In planning your stay in New Haven, it is important to consider all the costs, including rent and utilities, food (or room and board), health care and insurance, transportation, cell phone, school and daycare expenses for children, etc. And of course tuition, if you are a student. While each school has a slightly different figure for annual estimated expenses, and each individual’s circumstances vary, you can safely assume that your off-campus living expenses will be between $2,400-$3,000/month.
While it is never a good idea to travel with large amounts of cash, you will need some U.S. currency or a credit card when you enter the U.S. for getting from the airport to New Haven.
Most people set up their bank accounts in their first days in New Haven. It normally takes a few days before funds are available so you will also need cash or a credit card for those initial expenses. It can also take several days to have money wired from your country directly into your U.S. account. If you are moving directly into a University residence, your initial expenses will be different, but if you are living off-campus, you should anticipate needing funds (minimum $1,500) for the following:
- airport-to-Yale transportation
- getting short-term housing
- meals at grocery stores or restaurants
- purchasing things you need to set up house, including discounted used goods
Note that individuals entering the U.S. with cash exceeding $10,000 must complete a Currency Report Form in addition to the Declaration Form. Failure to complete this additional form can result in civil and/or criminal penalties, including seizure of the cash.
Gross vs. Net Pay - U.S. Taxes
If you are receiving a salary, stipend or scholarship funds, you may have federal taxes withheld from your pay (14%) unless you benefit from a tax treaty. U.S. tax regulations for non-residents are complicated and will be addressed in detail during orientation, including information about applying for a U.S. Social Security Number. Additional information about U.S. tax obligations can be found here. In addition, you will find helpful information on at the website of the Yale International Tax Office.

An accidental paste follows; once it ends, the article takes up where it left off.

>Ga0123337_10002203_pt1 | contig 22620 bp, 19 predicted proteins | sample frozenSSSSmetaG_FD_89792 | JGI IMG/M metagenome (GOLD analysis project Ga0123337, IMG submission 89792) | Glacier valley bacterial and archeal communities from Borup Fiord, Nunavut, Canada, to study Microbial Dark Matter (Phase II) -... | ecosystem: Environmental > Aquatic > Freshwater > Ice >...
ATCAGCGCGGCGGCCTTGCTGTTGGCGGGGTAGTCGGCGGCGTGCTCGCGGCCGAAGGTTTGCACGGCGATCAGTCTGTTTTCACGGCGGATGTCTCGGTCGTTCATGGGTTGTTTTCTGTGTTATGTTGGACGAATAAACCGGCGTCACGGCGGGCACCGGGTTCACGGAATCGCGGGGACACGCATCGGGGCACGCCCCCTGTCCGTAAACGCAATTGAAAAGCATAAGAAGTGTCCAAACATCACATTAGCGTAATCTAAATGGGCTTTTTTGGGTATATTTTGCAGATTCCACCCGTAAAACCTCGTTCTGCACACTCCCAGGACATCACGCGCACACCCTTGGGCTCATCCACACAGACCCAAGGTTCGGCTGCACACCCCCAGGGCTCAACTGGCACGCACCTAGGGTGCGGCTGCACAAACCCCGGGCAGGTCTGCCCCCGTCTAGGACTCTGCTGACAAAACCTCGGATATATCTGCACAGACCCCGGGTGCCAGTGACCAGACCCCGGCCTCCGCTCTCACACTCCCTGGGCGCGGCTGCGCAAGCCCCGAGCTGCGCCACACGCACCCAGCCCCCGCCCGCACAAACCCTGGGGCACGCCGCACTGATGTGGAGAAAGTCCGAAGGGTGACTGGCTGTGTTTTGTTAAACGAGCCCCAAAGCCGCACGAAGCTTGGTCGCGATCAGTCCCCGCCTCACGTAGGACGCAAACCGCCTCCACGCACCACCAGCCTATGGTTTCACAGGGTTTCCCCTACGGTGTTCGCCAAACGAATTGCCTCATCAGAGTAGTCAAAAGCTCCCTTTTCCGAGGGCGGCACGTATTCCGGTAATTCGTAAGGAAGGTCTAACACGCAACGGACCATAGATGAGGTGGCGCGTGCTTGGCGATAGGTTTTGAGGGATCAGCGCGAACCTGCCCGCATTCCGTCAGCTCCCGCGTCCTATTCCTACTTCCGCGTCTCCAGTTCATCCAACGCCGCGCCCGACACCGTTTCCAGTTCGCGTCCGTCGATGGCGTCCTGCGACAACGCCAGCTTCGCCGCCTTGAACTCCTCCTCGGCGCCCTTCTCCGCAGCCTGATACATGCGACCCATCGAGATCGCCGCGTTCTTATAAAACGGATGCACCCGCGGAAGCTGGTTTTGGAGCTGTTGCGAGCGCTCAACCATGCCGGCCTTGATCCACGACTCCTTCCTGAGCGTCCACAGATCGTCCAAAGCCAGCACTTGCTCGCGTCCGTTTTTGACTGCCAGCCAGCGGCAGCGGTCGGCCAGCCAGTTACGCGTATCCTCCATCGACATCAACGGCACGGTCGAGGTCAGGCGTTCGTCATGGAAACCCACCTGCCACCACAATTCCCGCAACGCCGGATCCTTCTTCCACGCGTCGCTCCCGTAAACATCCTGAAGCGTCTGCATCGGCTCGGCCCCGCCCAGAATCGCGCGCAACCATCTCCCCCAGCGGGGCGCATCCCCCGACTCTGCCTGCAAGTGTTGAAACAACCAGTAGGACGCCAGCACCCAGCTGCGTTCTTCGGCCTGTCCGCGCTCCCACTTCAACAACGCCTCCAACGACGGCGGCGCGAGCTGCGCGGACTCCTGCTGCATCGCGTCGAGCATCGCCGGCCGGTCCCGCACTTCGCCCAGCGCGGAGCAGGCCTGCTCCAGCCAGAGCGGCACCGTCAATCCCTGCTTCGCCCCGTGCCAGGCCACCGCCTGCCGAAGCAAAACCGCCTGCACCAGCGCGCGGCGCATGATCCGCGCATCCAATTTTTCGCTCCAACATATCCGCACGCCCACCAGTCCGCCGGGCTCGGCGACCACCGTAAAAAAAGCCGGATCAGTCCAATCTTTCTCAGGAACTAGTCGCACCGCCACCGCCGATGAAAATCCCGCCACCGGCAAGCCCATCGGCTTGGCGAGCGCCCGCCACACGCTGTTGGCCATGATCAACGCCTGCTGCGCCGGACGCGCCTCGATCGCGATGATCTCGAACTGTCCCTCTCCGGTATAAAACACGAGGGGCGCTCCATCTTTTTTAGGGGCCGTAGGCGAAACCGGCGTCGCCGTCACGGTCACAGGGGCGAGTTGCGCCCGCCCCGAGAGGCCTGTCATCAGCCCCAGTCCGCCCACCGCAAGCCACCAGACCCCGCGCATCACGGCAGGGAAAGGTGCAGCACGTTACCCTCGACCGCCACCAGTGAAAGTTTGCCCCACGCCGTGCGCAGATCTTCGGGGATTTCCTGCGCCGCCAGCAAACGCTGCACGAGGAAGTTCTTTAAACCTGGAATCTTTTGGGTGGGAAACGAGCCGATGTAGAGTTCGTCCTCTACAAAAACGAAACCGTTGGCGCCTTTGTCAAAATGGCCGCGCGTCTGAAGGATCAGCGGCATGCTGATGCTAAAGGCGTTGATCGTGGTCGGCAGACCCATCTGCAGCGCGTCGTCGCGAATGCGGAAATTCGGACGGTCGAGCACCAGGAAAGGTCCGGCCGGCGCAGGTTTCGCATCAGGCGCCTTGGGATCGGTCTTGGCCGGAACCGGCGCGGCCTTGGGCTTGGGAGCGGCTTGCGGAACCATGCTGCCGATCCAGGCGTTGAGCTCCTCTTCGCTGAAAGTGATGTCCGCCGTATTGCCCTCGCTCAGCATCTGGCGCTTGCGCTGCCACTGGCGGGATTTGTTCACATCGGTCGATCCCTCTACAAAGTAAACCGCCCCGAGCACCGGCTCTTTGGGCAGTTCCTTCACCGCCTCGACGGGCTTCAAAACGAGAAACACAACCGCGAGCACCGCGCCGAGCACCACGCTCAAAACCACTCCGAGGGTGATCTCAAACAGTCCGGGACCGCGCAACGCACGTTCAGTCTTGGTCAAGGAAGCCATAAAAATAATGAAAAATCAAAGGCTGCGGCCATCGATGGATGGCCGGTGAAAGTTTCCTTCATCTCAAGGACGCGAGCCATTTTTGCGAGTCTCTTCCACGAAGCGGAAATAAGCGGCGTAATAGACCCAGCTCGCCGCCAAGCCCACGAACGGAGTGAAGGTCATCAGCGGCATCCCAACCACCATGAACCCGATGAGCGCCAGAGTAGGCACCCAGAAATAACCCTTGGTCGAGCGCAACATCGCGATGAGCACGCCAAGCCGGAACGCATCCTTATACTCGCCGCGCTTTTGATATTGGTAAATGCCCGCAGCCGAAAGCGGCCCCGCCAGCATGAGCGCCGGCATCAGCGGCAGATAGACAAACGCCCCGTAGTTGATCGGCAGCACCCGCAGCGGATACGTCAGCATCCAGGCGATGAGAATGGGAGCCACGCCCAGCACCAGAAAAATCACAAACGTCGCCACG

When looking for a bank, shop around a bit since fees can vary, and be sure to select a bank that has ATMs near your residence or work. Ask your friends and colleagues for recommendations. Always inquire about no fee accounts or other special offers. Some banks will eliminate fees based on a Yale affiliation, or if you arrange direct deposit of your paycheck or stipend, while others require a minimum balance. If you will be transferring funds to and from overseas, remember to ask about the details since some banks can accommodate this better than others. Most students and scholars at Yale open both a savings and a checking account.
To open a bank account, you will need two forms of photo ID. You can use your Yale ID and passport. You will also need your immigration document (I-20 or DS-2019) and proof of your local New Haven address. You do not need a Social Security Number (SSN). You will fill out a W-8, which is a statement of foreign residence in lieu of presenting a Social Security card.
When handling cash, never deposit cash in an ATM. Go into the bank to make any cash deposits, and ask for a receipt when you do. Do not keep large sums of money on your person or in your apartment.
Debit Cards and Credit Cards
Most banks issue a debit card with the opening of a bank account. A debit card not only looks like, but functions like a credit card; the main difference being that charges are directly taken from your bank account. Paying with a debit card can help you budget your expenses since you must always be careful you have enough funds in your account to cover any charges.
You need a credit history to get a credit card, so initially it might be difficult to obtain one. Many students and scholars will use their debit card as an alternative before they have established a credit history. Once you have begun to establish credit, your credit card company will periodically raise your credit limit and it will not necessarily correspond to what you can actually afford. That is why, you should be very careful while spending with credit cards. U.S. credit card companies offer greatly varying arrangements - from cards that require security deposits, a membership fee, and high monthly interest rates (APR), to cards with no membership fee, and low to no interest rates at all. Once you have established some credit history by owning a card for six months or more, you may wish to shop around or call your credit card company and ask for a better arrangement such as lower interest rates or no membership fee. The U.S. Federal Trade Commission provides consumers helpful information about choosing and using credit cards. You will need a U.S. Social Security Number to apply for a credit card.